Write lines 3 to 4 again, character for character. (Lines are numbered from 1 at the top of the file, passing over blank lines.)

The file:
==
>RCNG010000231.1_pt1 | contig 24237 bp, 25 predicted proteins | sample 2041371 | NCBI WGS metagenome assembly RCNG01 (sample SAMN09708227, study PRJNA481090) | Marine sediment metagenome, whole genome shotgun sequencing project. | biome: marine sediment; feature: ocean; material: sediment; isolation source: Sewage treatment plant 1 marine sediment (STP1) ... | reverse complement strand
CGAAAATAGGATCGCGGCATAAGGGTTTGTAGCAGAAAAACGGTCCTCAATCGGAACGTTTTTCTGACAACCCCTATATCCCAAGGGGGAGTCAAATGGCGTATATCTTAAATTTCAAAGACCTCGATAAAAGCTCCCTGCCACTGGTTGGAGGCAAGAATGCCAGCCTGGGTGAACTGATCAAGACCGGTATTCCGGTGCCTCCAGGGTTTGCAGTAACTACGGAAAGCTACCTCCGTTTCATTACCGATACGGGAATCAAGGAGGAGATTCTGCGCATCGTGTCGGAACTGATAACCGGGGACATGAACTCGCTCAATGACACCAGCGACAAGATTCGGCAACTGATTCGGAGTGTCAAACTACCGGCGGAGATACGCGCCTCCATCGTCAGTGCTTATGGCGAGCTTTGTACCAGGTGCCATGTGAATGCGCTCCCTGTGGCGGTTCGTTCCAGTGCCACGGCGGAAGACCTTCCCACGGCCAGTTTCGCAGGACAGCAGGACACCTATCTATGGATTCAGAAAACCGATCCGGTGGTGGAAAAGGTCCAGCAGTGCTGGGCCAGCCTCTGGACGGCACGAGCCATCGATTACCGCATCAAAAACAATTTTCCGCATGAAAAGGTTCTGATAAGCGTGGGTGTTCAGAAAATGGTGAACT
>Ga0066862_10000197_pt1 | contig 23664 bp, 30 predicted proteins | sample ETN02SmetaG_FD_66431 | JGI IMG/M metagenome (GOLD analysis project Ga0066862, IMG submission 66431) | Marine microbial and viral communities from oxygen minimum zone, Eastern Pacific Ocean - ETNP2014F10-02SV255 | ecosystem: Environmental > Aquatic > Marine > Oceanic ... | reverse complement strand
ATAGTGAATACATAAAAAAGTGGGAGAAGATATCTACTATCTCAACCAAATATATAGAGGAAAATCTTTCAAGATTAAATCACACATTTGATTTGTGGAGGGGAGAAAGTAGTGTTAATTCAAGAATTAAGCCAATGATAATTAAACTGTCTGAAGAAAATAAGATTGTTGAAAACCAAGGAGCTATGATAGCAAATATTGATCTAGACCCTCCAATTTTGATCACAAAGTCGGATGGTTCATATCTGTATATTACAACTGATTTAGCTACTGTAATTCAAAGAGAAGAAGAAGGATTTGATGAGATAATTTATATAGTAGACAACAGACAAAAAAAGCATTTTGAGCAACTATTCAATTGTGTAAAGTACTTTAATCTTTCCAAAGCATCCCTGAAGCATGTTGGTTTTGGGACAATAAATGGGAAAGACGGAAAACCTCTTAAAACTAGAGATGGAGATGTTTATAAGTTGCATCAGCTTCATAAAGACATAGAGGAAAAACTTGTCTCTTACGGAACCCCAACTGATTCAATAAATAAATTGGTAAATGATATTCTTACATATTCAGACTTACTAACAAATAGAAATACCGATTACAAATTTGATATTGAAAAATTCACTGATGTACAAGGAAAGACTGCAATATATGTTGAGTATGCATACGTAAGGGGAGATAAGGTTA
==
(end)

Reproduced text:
>Ga0066862_10000197_pt1 | contig 23664 bp, 30 predicted proteins | sample ETN02SmetaG_FD_66431 | JGI IMG/M metagenome (GOLD analysis project Ga0066862, IMG submission 66431) | Marine microbial and viral communities from oxygen minimum zone, Eastern Pacific Ocean - ETNP2014F10-02SV255 | ecosystem: Environmental > Aquatic > Marine > Oceanic ... | reverse complement strand
ATAGTGAATACATAAAAAAGTGGGAGAAGATATCTACTATCTCAACCAAATATATAGAGGAAAATCTTTCAAGATTAAATCACACATTTGATTTGTGGAGGGGAGAAAGTAGTGTTAATTCAAGAATTAAGCCAATGATAATTAAACTGTCTGAAGAAAATAAGATTGTTGAAAACCAAGGAGCTATGATAGCAAATATTGATCTAGACCCTCCAATTTTGATCACAAAGTCGGATGGTTCATATCTGTATATTACAACTGATTTAGCTACTGTAATTCAAAGAGAAGAAGAAGGATTTGATGAGATAATTTATATAGTAGACAACAGACAAAAAAAGCATTTTGAGCAACTATTCAATTGTGTAAAGTACTTTAATCTTTCCAAAGCATCCCTGAAGCATGTTGGTTTTGGGACAATAAATGGGAAAGACGGAAAACCTCTTAAAACTAGAGATGGAGATGTTTATAAGTTGCATCAGCTTCATAAAGACATAGAGGAAAAACTTGTCTCTTACGGAACCCCAACTGATTCAATAAATAAATTGGTAAATGATATTCTTACATATTCAGACTTACTAACAAATAGAAATACCGATTACAAATTTGATATTGAAAAATTCACTGATGTACAAGGAAAGACTGCAATATATGTTGAGTATGCATACGTAAGGGGAGATAAGGTTA